Whom
Who Who, pron. [Possess. {whose}; object. {Whom}.] [OE. who, wha, AS. hw[=a], interrogative pron., neut. hw[ae]t; akin to OFries. hwa, neut. hwet, OS. hw[=e], neut. hwat, D. wie, neut. wat, G. wer, neut. was, OHG. wer, hwer, neut. waz, hwaz, Icel. hvat, neut., Dan. hvo, neut. hvad, Sw. ho, hvem, neut. hvad, Goth. hwas, fem. hw[=o], neut. hwa, Lith. kas, Ir. & Gael. co, W. pwy, L. quod, neuter of qui, Gr. po`teros whether, Skr. kas. [root]182. Cf. {How}, {Quantity}, {Quorum}, {Quote}, {Ubiquity}, {What}, {When}, {Where}, {Whether}, {Which}, {Whither}, {Whom}, {Why}.] [1913 Webster] 1. Originally, an interrogative pronoun, later, a relative pronoun also; -- used always substantively, and either as singular or plural. See the Note under {What}, pron., 1. As interrogative pronouns, who and whom ask the question: What or which person or persons? Who and whom, as relative pronouns (in the sense of that), are properly used of persons (corresponding to which, as applied to things), but are sometimes, less properly and now rarely, used of animals, plants, etc. Who and whom, as compound relatives, are also used especially of persons, meaning the person that; the persons that; the one that; whosoever. ``Let who will be President.'' --Macaulay. [1913 Webster]

[He] should not tell whose children they were. --Chaucer. [1913 Webster]

There thou tell'st of kings, and who aspire; Who fall, who rise, who triumph, who do moan. --Daniel. [1913 Webster]

Adders who with cloven tongues Do hiss into madness. --Shak. [1913 Webster]

Whom I could pity thus forlorn. --Milton. [1913 Webster]

How hard is our fate, who serve in the state. --Addison. [1913 Webster]

Who cheapens life, abates the fear of death. --Young. [1913 Webster]

The brace of large greyhounds, who were the companions of his sports. --Sir W. Scott. [1913 Webster]

2. One; any; one. [Obs., except in the archaic phrase, as who should say.] [1913 Webster]

As who should say, it were a very dangerous matter if a man in any point should be found wiser than his forefathers were. --Robynson (More's Utopia). [1913 Webster]


The Collaborative International Dictionary of English. 2000.

Look at other dictionaries:

  • whom — [ hum ] pronoun FORMAL *** Whom can be used instead of who when it is the object of a verb or preposition. It can be used in the following ways: as a relative pronoun (referring back to a person and starting a relative clause): Students for whom… …   Usage of the words and phrases in modern English

  • Whom — Whom, pron. [OE. wham, AS. dative hw[=a]m, hw?m. See {Who}.] The objective case of who. See {Who}. [1913 Webster] Note: In Old English, whom was also commonly used as a dative. Cf. {Him}. [1913 Webster] And every grass that groweth upon root She… …   The Collaborative International Dictionary of English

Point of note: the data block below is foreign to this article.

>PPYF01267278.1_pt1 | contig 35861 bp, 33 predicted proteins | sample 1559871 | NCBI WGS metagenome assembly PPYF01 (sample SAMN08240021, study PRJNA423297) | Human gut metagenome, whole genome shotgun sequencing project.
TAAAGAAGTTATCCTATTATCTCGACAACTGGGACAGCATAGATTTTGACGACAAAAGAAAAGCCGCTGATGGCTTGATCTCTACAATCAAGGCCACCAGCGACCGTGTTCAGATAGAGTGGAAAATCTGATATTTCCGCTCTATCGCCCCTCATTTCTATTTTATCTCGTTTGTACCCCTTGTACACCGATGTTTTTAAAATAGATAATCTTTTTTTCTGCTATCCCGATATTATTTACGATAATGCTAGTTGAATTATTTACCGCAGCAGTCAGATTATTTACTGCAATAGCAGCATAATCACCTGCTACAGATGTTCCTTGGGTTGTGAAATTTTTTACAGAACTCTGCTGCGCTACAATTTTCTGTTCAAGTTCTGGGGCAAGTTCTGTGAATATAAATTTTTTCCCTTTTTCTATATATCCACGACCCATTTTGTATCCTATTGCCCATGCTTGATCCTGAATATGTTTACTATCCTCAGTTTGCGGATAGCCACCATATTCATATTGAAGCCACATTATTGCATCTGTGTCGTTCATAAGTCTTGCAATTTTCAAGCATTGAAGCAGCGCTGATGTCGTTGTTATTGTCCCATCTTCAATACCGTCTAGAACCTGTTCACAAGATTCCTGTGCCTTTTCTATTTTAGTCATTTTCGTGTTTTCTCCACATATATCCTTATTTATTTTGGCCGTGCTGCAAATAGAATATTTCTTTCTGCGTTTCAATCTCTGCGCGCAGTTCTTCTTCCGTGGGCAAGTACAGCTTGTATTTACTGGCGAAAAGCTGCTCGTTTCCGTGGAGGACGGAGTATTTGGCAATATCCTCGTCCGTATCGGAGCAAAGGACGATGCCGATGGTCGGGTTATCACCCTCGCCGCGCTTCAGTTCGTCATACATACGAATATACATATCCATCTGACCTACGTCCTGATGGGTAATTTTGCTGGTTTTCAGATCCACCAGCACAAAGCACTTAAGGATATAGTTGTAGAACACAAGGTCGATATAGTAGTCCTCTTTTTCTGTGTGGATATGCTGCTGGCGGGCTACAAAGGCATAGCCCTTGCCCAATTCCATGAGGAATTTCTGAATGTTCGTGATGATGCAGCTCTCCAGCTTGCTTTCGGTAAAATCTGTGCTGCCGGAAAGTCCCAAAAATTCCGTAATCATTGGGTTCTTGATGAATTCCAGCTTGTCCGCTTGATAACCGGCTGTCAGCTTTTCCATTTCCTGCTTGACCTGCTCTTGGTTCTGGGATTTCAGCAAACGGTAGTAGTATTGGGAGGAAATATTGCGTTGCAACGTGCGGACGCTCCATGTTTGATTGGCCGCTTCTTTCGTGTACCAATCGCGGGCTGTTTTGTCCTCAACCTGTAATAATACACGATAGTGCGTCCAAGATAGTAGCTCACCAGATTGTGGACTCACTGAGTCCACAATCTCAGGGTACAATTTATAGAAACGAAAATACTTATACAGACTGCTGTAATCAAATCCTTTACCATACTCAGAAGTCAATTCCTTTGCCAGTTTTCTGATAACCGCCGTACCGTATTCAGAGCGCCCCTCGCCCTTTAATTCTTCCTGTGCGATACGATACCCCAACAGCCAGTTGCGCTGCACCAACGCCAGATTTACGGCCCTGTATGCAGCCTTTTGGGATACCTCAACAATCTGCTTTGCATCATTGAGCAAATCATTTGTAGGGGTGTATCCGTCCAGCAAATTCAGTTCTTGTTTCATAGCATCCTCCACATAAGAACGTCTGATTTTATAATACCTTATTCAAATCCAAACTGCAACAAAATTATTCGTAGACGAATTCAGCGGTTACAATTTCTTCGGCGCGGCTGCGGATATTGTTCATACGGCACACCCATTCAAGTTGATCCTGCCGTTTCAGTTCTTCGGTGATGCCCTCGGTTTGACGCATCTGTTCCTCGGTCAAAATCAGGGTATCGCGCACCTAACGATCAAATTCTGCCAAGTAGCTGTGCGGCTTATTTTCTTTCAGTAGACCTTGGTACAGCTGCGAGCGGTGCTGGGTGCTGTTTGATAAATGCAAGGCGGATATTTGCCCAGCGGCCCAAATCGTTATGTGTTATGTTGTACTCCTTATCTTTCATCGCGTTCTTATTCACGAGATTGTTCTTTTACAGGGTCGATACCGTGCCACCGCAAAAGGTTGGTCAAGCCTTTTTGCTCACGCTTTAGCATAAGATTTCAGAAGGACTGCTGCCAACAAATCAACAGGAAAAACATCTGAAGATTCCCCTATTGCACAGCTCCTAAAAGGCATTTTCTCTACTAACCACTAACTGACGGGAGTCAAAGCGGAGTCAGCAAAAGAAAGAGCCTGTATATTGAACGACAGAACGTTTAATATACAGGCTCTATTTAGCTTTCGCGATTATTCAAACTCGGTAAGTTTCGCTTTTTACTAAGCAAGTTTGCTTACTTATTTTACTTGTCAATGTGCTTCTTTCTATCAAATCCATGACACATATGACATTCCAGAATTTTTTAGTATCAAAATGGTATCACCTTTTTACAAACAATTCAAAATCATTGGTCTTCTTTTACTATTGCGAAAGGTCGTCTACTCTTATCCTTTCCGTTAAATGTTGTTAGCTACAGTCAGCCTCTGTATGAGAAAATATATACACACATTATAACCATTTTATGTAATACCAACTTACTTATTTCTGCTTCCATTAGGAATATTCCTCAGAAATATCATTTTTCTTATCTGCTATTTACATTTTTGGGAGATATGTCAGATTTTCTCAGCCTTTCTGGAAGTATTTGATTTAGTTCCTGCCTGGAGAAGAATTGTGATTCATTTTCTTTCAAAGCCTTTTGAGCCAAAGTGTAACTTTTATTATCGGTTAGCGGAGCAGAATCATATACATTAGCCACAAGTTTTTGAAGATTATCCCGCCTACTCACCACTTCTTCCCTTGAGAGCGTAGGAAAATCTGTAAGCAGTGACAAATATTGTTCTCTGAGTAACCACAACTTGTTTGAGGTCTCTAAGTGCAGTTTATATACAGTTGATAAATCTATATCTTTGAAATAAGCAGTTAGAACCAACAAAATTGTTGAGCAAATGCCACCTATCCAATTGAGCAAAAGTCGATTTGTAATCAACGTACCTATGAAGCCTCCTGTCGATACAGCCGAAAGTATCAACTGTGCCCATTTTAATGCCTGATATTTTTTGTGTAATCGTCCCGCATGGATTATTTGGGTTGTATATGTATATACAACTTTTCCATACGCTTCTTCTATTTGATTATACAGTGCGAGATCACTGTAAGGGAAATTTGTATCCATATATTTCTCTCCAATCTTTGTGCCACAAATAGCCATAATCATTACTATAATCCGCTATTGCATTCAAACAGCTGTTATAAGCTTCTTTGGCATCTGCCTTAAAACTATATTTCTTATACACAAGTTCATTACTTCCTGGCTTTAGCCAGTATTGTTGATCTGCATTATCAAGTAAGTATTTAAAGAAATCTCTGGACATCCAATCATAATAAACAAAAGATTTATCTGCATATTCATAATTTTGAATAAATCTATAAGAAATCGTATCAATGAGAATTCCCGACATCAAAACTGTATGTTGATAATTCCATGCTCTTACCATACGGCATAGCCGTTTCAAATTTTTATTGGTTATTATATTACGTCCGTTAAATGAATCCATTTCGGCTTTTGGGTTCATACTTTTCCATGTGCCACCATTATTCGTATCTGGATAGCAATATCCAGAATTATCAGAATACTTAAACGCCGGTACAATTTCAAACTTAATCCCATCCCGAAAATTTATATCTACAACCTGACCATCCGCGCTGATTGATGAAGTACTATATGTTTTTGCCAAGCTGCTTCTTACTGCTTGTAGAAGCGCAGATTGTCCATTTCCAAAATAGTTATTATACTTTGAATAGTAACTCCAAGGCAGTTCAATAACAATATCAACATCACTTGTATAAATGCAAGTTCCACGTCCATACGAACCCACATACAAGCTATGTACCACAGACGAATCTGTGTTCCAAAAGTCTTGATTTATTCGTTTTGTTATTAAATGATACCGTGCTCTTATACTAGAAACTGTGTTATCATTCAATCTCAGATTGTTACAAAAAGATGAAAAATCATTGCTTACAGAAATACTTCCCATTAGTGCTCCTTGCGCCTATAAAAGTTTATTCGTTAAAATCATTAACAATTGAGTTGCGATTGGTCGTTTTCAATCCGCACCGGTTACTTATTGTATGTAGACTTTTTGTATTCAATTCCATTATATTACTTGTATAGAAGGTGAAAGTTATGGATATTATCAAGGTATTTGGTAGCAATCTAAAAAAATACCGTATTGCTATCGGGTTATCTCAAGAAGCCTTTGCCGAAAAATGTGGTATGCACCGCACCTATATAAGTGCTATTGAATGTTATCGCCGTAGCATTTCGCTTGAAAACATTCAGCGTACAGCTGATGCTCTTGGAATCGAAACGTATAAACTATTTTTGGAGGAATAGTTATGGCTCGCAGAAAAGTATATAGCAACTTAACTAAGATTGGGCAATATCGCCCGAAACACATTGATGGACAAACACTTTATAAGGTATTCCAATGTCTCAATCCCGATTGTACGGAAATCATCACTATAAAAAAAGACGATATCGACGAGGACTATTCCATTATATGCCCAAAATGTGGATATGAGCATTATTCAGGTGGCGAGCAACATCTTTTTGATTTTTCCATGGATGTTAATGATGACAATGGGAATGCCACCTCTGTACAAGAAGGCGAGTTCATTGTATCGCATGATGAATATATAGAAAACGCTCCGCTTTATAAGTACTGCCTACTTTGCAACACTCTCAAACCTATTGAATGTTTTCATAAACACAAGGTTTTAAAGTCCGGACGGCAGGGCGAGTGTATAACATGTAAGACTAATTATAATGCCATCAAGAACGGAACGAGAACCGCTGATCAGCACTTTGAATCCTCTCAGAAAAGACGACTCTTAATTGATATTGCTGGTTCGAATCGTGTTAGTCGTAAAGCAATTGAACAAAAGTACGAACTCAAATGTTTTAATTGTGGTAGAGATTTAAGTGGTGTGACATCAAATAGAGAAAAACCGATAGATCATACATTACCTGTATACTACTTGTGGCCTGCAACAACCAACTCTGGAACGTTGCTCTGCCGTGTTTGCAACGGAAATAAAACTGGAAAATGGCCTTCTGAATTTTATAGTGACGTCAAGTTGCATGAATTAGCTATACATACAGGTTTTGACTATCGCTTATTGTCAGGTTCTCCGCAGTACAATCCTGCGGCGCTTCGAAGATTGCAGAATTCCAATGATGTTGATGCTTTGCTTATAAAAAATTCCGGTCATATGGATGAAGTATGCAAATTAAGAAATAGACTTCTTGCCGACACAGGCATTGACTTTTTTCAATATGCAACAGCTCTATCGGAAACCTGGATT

• whom — W1 [hu:m] pron [: Old English; Origin: hwam] the object form of who , used especially in formal speech or writing ▪ Desperate for money, she called her sister, whom she hadn t spoken to in 20 years. ▪ She brought with her three friends, none of… …   Dictionary of contemporary English

  • whom — whom; whom·ev·er; whom·so; whom·so·ev·er; …   English syllables

  • whom — see who and whom …   Modern English usage

  • whom — ► PRONOUN ▪ used instead of ‘who’ as the object of a verb or preposition. USAGE On the use of who and whom, see WHO(Cf. ↑who) …   English terms dictionary

  • whom — O.E. hwam, the dative form of hwa (see WHO (Cf. who)) …   Etymology dictionary

  • whom — [ho͞om] pron. [ME < OE hwam, dat. of hwa, WHO] objective form of WHO: see the usage note at WHO …   English World dictionary

  • whom — pronoun Etymology: Middle English, from Old English hwām, dative of hwā who Date: before 12th century objective case of who used as an interrogative or relative; used as object of a verb or a preceding preposition < to know for whom the bell… …   New Collegiate Dictionary

  • WHOM — Infobox Radio station name =WHOM city = Mount Washington, New Hampshire area = Portland, Maine, northern New England branding = 94.9 WHOM slogan = Northern New England s Number One Station for Continuous Light Rock airdate = 1958 (as WWMT)… …   Wikipedia

  • whom — [[t]hu͟ːm[/t]] ♦♦ (Whom is used in formal or written English instead of who when it is the object of a verb or preposition.) 1) QUEST You use whom in questions when you ask about the name or identity of a person or group of people. I want to send …   English dictionary

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